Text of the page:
• If They Retain Salary: His cap hit is reduced to $625,000, a savings of $625,000.
  • If They Bury Him In the AHL: His cap hit is reduced to 325,000, a savings of $925,000.
  • The Best Move: If the Flames really don’t want Bollig on the NHL roster, he’s cheap enough that they can probably facilitate a trade. However, burying him in the AHL would be a simple and effective move if they were in a pinch. And heck, he might even get picked up off waivers before he gets sent down anyway.
  • The Likely Move: Bollig will have tougher competition for a roster spot and a regular line-up spot next season than he did this past season, but it’s not like he’s in any danger of being sent away. If he has a bad camp, then I’d be worried for him.

SUM IT UP

Even when we examine the six worst deals on the Flames – relative to each player’s position on the team and productivity – there is never a situation where buying a player out is the best bet. In terms of finances and logistics, often it’s the worst way to open up cap space.

I strongly, strongly doubt that the Flames make use of any buy-outs when the window opens later today. There are better options available.

  • OKG

    A few other factors:

    -Smid’s cap hit is less of an issue if he’s indeed placed on Long Term Injured Reserve

    -Raymond probably won’t require 50% retained salary to move

    – Jones can play out 2015-16 and then potentially be moved at the deadline for picks/prospects

  • Parallex

    Really the simpliest answer to the topic is that there are zero reasons to buy anyone out. The Flames don’t need cap space right now and they aren’t poor… however they may need cap space later so simply retaining someone (even someone you’d rather not have) for another year at their full ticket cuts the amount of time they may have to payout later (via Buyout) on the cap by half.

    On a semi-related note The Islanders are finally no longer paying Yashin.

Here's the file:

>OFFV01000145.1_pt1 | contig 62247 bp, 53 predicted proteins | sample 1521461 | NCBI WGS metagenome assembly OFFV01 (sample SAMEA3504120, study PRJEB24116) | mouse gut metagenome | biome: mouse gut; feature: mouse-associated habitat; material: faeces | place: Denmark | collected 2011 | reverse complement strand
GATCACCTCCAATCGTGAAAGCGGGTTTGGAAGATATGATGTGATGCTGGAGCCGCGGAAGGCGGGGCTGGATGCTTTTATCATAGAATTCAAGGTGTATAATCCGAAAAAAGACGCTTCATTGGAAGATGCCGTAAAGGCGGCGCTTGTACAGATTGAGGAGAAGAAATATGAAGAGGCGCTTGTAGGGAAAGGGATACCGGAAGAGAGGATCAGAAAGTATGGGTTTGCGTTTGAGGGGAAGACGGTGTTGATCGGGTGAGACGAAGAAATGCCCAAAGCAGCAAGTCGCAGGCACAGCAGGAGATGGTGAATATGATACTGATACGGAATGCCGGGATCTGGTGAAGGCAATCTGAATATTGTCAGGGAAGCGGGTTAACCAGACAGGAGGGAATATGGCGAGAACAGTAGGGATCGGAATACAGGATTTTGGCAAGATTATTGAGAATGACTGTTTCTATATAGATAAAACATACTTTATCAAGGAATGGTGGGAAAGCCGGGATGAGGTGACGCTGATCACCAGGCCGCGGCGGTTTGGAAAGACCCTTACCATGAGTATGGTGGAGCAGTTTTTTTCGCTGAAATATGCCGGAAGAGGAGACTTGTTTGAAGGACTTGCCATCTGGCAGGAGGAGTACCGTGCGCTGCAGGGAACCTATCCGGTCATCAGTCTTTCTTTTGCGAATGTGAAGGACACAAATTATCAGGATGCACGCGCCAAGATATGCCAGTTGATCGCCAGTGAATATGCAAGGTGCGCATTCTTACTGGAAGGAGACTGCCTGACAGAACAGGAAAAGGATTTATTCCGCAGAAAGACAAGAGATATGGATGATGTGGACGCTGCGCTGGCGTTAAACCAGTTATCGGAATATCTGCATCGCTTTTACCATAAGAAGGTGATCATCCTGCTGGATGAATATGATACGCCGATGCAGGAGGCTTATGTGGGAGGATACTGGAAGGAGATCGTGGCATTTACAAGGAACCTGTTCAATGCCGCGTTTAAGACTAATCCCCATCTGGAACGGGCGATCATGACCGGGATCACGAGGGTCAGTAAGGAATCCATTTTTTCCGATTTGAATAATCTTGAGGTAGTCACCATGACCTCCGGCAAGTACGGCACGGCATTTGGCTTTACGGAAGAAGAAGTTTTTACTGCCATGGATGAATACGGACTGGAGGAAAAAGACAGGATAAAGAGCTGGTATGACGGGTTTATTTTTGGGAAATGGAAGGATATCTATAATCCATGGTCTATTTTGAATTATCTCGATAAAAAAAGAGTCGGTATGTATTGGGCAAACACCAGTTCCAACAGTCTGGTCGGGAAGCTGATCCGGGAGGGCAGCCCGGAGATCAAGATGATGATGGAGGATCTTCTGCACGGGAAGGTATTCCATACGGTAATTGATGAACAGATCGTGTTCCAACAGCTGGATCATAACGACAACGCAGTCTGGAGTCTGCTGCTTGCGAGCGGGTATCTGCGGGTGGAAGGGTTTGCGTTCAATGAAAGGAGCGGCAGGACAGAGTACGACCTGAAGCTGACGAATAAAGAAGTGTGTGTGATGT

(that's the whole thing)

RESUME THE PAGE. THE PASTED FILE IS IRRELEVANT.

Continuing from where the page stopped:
• Parallex

      IMO David Jones is a buy out candidate. He will return you nothing but a bag of pucks at trade deadline and he is taking up a valuable development position for one of our big wingers!

      • Greg

        I don’t know how much you would get for Jones at the TDL. A bit more than a bag of pucks for the right purchaser though. He did play reasonably well when he was healthy.

        But Jones is the least likely buy-out candidate of the bunch! His contract ends at the end of next season so why the hell would you buy out a player whose salary is coming off your books just when you need it to?

        The only reason his name appears here is because he has a salary that is disproportionately high relative to his perceived value. Love him, hate him, don’t care one way or another – there is no reason to buy out this contract.

        • The GREAT Walter White

          I believe you answered your own question in the last paragraph.

          A healthy organization regularly makes room for young prospects along with a nice balance of veterans. For a rebuild organization I don’t believe we require a $4M checker and hard worker. We have plenty in the minors who can stay healthy and give you same return.

      • The GREAT Walter White